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Gram-positive spore formers

Non spore formers


Aerobic Gram (+) spore-forming,
non-branching, catalase (+) bacilli

General Characteristics
Found in nature
Most are saprophytic and are isolated as
Bacillus anthracis is a major pathogen
Others are opportunists
Commonly encountered in the microbiology

A large group of bacteria
50 species are found in the environment
Non motile
Ferments glucose but not mannitol, arabinose
or xylose
Produces lecithinase and produces an opaque
zone in egg yolk agar colonies
Grow in high salt (7% NaCl) and low pH (< 6)

Non hemolytic on BAP
Found in the environment and can be isolated
from water and soil
Majority are not highly pathogenic but are being
isolated from clinical infections increasing
On Gram stain, spores do not stain but just
appear as empty spaces

Spore stain is used to demonstrate spores
Found in soils of all climates subarctic, desert
regions, thermal springs, fresh and salt water,
and plant materials, growing at -5oC or as high
as 75oC
They survive because endospores are resistant
to conditions to which vegetative cells are

Most species grow well on BAP and other
common enriched media
Found as contaminants in specimens from a
number of sources
Colony characteristics vary considerably
among species and are influenced by type of
medium used

Pigment formation from pink to blue black are
formed in a number of species depending on
the growth conditions and substrate

Significant Bacillus spp

Bacillus anthracis
Agent of anthrax, a disease in livestock
Humans acquire infection by contamination of wound
or ingestion or inhalation of spores

Bacillus cereus
Causes food poisoning
An opportunists

Bacillus subtilis
Common laboratory contaminant

Bacillus anthracis
Large, sporeforming Gram (+) bacilli
Spores viable for up to 50 years
Nonhemolytic on sheep blood agar or BAP
Spore formation is aerobic
Non motile

Bacillus anthracis
Virulence factors
Polypeptide capsule
Potent exotoxin
1. Edema factor (EF)
2. Protective antigen (PA)
3. Lethal factor (LF)

Bacillus anthracis
Depends on a glutamic acid capsule and a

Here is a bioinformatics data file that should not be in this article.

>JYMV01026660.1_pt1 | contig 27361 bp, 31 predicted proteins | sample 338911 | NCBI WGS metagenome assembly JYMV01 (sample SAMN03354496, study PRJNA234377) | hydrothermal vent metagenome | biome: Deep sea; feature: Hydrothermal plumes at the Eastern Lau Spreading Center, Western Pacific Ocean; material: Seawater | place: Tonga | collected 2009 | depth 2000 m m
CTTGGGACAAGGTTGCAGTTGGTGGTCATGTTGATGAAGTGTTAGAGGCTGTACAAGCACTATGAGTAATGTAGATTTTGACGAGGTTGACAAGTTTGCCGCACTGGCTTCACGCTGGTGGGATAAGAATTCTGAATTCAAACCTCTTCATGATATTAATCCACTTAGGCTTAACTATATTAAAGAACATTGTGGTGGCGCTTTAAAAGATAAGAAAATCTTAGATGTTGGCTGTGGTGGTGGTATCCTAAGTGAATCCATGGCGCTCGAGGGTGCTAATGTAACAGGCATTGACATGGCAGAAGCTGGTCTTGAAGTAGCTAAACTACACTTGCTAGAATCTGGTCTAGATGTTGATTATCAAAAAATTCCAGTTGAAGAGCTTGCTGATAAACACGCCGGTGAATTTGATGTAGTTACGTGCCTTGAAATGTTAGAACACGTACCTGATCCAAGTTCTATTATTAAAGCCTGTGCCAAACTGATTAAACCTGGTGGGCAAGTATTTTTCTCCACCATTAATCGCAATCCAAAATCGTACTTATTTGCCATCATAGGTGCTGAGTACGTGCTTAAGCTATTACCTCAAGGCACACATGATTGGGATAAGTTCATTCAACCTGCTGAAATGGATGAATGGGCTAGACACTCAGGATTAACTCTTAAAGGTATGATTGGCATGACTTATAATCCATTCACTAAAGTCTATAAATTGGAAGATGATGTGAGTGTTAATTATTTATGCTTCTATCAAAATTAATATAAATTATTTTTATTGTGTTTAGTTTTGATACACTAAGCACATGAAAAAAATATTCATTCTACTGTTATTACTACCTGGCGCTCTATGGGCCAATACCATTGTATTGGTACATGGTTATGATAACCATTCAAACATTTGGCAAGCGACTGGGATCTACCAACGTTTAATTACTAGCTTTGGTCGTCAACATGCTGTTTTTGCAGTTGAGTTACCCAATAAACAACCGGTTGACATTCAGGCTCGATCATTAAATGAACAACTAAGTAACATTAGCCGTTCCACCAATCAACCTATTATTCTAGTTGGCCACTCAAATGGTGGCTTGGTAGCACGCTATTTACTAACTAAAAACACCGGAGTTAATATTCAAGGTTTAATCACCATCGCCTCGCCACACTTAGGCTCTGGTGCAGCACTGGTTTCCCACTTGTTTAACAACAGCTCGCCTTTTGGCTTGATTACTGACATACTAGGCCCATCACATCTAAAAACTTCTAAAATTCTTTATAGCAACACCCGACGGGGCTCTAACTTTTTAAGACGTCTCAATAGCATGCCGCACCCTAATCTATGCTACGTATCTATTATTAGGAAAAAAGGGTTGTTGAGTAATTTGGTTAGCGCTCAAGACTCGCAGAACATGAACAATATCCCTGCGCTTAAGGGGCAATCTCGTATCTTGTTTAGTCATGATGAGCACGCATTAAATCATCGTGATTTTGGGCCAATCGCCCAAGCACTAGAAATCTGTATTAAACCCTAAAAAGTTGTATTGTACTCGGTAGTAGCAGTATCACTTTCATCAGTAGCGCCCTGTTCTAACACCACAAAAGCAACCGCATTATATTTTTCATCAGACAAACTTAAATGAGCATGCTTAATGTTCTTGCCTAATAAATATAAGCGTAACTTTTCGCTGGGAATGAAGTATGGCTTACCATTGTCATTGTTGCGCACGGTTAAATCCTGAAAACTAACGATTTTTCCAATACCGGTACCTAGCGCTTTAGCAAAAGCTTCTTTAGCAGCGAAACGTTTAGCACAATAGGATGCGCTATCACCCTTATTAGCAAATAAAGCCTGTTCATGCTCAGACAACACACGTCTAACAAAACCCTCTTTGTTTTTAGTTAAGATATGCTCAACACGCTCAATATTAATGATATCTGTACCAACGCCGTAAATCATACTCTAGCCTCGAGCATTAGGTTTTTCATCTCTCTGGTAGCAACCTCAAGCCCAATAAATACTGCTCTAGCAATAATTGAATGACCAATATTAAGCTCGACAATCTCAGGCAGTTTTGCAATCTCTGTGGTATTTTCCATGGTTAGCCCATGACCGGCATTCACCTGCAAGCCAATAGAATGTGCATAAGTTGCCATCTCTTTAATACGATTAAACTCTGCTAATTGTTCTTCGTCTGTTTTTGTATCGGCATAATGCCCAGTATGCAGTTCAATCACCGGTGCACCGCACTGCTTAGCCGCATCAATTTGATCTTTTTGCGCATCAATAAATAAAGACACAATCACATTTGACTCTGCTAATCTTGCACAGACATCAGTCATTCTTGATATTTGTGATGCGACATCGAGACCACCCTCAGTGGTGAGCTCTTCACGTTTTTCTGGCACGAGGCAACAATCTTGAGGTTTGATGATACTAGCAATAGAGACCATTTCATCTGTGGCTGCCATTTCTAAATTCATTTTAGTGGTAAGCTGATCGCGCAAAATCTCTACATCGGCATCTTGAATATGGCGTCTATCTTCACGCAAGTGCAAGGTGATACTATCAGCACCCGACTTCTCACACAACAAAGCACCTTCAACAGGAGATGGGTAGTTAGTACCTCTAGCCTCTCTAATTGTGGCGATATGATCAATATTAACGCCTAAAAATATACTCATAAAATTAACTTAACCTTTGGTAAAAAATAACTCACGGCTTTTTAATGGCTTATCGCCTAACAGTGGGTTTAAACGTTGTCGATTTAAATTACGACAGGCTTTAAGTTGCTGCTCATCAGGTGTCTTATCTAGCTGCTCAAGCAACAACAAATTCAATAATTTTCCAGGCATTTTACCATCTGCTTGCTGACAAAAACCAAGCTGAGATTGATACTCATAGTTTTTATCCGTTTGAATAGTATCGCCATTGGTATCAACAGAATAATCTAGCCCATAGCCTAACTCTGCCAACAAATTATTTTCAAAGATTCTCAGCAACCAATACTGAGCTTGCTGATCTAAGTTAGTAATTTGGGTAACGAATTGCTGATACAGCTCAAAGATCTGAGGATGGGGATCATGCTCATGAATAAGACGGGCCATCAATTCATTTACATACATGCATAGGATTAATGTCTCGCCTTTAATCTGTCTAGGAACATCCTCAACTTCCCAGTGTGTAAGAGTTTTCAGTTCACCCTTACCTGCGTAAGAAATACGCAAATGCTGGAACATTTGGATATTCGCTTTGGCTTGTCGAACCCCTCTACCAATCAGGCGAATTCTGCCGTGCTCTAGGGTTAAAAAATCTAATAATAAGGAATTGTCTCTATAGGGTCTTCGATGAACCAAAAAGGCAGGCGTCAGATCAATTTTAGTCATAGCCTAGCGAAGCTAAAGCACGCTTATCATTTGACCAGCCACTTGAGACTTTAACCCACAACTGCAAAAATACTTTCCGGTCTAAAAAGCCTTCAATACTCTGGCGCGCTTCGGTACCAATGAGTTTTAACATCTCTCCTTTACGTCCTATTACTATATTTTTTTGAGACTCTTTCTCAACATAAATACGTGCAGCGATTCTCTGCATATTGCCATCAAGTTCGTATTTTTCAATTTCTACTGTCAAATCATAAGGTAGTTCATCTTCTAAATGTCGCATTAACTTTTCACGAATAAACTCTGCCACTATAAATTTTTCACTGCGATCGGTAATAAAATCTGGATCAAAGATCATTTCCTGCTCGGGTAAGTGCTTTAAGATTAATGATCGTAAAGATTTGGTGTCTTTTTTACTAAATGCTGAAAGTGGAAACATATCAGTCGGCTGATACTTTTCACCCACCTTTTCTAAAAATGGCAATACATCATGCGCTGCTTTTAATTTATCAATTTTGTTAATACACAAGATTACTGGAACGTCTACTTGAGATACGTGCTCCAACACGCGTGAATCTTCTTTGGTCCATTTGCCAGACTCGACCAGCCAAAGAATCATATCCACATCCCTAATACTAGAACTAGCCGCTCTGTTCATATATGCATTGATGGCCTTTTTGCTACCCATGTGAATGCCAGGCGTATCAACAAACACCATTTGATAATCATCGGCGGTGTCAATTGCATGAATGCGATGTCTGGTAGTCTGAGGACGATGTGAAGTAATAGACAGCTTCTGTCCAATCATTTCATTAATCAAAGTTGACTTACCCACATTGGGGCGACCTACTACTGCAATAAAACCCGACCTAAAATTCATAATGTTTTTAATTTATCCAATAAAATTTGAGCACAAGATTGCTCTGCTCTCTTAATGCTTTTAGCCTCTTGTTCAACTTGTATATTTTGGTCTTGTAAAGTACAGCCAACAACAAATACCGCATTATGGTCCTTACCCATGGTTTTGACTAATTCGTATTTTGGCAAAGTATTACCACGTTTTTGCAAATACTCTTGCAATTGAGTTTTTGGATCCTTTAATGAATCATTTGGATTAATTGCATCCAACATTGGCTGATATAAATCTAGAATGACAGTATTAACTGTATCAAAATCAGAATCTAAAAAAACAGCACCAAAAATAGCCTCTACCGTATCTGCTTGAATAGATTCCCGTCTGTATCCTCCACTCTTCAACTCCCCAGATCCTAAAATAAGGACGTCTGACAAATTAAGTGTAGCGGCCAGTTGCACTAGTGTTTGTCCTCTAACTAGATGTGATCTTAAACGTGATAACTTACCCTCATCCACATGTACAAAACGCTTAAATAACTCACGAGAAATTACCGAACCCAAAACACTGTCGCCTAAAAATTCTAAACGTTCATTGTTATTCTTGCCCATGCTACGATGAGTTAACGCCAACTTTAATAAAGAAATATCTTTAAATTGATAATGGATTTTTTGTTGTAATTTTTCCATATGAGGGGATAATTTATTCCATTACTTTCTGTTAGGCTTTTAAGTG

complex toxin
The capsule (polypeptide of D-glutamic acid)
protects the organism from phagocytosis and is
resitant to hydrolysis by host proteolytic
enzymes because it is the unnatural form
Although capsule is necessary for virulence,
antibodies against the capsule do not confer

The Anthrax Toxins

The effect of edema factor and lethal factor is
seen when either is combined with protective
Edema results from the combination of PA with
EF, but death occurs when PA combines with
Increases vascular permeability

The Anthrax Toxins

Interferes with phagocytosis
Genes are carried by a plasmid but if a
virulent strain is repeatedly cultured in
vitro, the plasmid is eventually lost and the
organism is no longer virulent

Zoonotic infections transmitted by direct contact
or inhalation
Not spread from animal to animal but from
animals feeding on plants contaminated with
Disease is named according to its occupational
association: Woolsorters disease, Ragpickers

Primarily a disease of herbivorous animals
such as sheep, cattle, goats, and horses
Common disease in livestock worldwide

Human acquired the infection accidentally in
agricultural or industrial setting
Man- infected upon contact with the animal or
animal product s
Incidence in US is very low at < 5 cases/year,
however, worldwide, cases number by several
In other parts of the world including Central and
South America, disease is enzoonotic

During processing of hides or animal hair
Gains access through cuts or inhalation

1.Cutaneous anthrax
2 to 5 after
3 Clinical

inoculation of spores (95%)

Wounds contaminated with spores acquired
to skin cuts, abrasions, insect bites
Lesion starts as an erythematous papule
that progresses into an ulcerative black
eschar or malignant pustule

Cutaneous anthrax or malignant

pustule:begins when the organisms gain
access through cuts; localized infection

Small pimple or papule appears at site of
inoculation 2 to 3 days after exposure
A ring of vesicles develops & the vesicles
coalesce to form an erythematous ring
A small dark area appears in the center of the
ring and eventually ulcerates and dries forming
a depressed black necrotic central area known
as eschar (black eschar or malignant pustule)

Lesion is painless and does not produce pus

unless secondary pyogenic infection comes
Eschar is 1 to 3 cm in diameter but may
become more extensive. This heals after 1 to
2 weeks. It dries then separates from the
underlying base, and falls off, leaving a scar
Usually infection remains localized but
regional lymphangitis and lymphadenopathy

If septicemia occurs, there is fever, malaise and

Normally in uncomplicated cases, no systemic
symptoms are present

2.Pulmonary anthrax (rare) is acquired by

inhalation of spores
Pulmonary anthrax or woolsorters disease:
acquired through inhalation of spores; may
result in respiratory distress and death
Malaise, mild fever, nonproductive cough

Acquired when spores are inhaled into
pulmonary parenchyma
Infection begins as a nonspecific illness
consisting of mild fever, fatigue, and malaise 2
to 5 days after exposure to spores
Resembles URT like colds and flu
This initial form lasts 2 to 3 days and is followed
by sudden severe phase where respiratory
distress is common

Severe phase is extremely serious (dypsnea,

cyanosis, pleural effusion) then
disorientation, coma then death
Course of the severe phase from respiratory
symptoms to death may last only 24 hours

3. Gastrointestinal (very rare)

Gastrointestinal: acquired by ingestion of
contaminated raw meat
Occurs when spores are inoculated into a
lesion on the intestinal mucosa following
ingestion of spores
Abdominal pain, nausea, anorexia and
vomiting; bloody diarrhea may occur
Rare (<1%)